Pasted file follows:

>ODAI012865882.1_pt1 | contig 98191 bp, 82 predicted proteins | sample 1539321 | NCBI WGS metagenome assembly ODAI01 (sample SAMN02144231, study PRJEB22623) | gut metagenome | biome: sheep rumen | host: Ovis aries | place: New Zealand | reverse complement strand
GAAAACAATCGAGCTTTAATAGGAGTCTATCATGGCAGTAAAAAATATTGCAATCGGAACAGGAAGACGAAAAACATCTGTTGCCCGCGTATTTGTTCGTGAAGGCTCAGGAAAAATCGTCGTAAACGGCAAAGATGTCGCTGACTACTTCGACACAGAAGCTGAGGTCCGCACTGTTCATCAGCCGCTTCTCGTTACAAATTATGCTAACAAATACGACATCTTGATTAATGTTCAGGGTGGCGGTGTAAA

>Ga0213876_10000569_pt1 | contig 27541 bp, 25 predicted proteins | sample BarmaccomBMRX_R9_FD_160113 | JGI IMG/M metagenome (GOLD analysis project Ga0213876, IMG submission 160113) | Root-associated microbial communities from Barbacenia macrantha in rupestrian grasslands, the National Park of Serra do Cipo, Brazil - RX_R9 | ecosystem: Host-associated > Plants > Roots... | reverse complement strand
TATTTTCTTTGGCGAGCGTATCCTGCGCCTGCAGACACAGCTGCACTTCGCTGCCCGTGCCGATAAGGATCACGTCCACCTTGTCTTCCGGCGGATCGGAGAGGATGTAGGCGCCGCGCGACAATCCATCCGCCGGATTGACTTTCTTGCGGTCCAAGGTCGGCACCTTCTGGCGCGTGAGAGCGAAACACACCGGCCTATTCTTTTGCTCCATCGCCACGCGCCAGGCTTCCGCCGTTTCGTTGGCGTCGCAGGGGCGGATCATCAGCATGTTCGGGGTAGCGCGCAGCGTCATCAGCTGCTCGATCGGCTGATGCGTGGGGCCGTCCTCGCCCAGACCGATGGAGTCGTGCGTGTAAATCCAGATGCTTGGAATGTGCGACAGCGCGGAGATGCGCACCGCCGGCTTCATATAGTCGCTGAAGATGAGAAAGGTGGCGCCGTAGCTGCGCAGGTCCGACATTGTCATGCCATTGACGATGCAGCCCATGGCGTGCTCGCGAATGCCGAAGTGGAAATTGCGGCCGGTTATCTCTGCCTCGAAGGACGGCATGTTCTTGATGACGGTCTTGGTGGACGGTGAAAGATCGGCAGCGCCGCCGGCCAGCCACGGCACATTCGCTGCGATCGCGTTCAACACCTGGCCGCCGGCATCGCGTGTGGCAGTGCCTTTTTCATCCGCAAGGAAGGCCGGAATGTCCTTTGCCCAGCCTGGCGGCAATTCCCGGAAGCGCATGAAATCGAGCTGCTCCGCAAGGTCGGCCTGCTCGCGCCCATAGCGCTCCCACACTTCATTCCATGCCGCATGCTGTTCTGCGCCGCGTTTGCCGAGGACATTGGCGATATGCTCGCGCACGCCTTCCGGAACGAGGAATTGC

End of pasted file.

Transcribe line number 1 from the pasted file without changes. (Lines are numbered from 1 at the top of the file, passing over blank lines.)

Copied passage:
>ODAI012865882.1_pt1 | contig 98191 bp, 82 predicted proteins | sample 1539321 | NCBI WGS metagenome assembly ODAI01 (sample SAMN02144231, study PRJEB22623) | gut metagenome | biome: sheep rumen | host: Ovis aries | place: New Zealand | reverse complement strand